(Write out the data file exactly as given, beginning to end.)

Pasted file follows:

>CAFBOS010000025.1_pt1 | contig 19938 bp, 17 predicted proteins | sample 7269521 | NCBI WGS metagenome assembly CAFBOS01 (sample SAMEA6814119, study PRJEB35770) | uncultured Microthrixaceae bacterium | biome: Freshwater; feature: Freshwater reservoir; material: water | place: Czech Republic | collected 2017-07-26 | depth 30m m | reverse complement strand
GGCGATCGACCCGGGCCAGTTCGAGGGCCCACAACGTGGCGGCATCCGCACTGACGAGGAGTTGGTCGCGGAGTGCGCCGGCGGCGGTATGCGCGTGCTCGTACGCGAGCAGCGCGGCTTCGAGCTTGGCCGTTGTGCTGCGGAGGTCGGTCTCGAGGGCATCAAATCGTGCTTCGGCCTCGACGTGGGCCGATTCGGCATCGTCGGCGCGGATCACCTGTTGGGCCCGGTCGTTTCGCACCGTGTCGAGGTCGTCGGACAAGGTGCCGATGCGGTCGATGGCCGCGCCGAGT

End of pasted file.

>CAFBOS010000025.1_pt1 | contig 19938 bp, 17 predicted proteins | sample 7269521 | NCBI WGS metagenome assembly CAFBOS01 (sample SAMEA6814119, study PRJEB35770) | uncultured Microthrixaceae bacterium | biome: Freshwater; feature: Freshwater reservoir; material: water | place: Czech Republic | collected 2017-07-26 | depth 30m m | reverse complement strand
GGCGATCGACCCGGGCCAGTTCGAGGGCCCACAACGTGGCGGCATCCGCACTGACGAGGAGTTGGTCGCGGAGTGCGCCGGCGGCGGTATGCGCGTGCTCGTACGCGAGCAGCGCGGCTTCGAGCTTGGCCGTTGTGCTGCGGAGGTCGGTCTCGAGGGCATCAAATCGTGCTTCGGCCTCGACGTGGGCCGATTCGGCATCGTCGGCGCGGATCACCTGTTGGGCCCGGTCGTTTCGCACCGTGTCGAGGTCGTCGGACAAGGTGCCGATGCGGTCGATGGCCGCGCCGAGT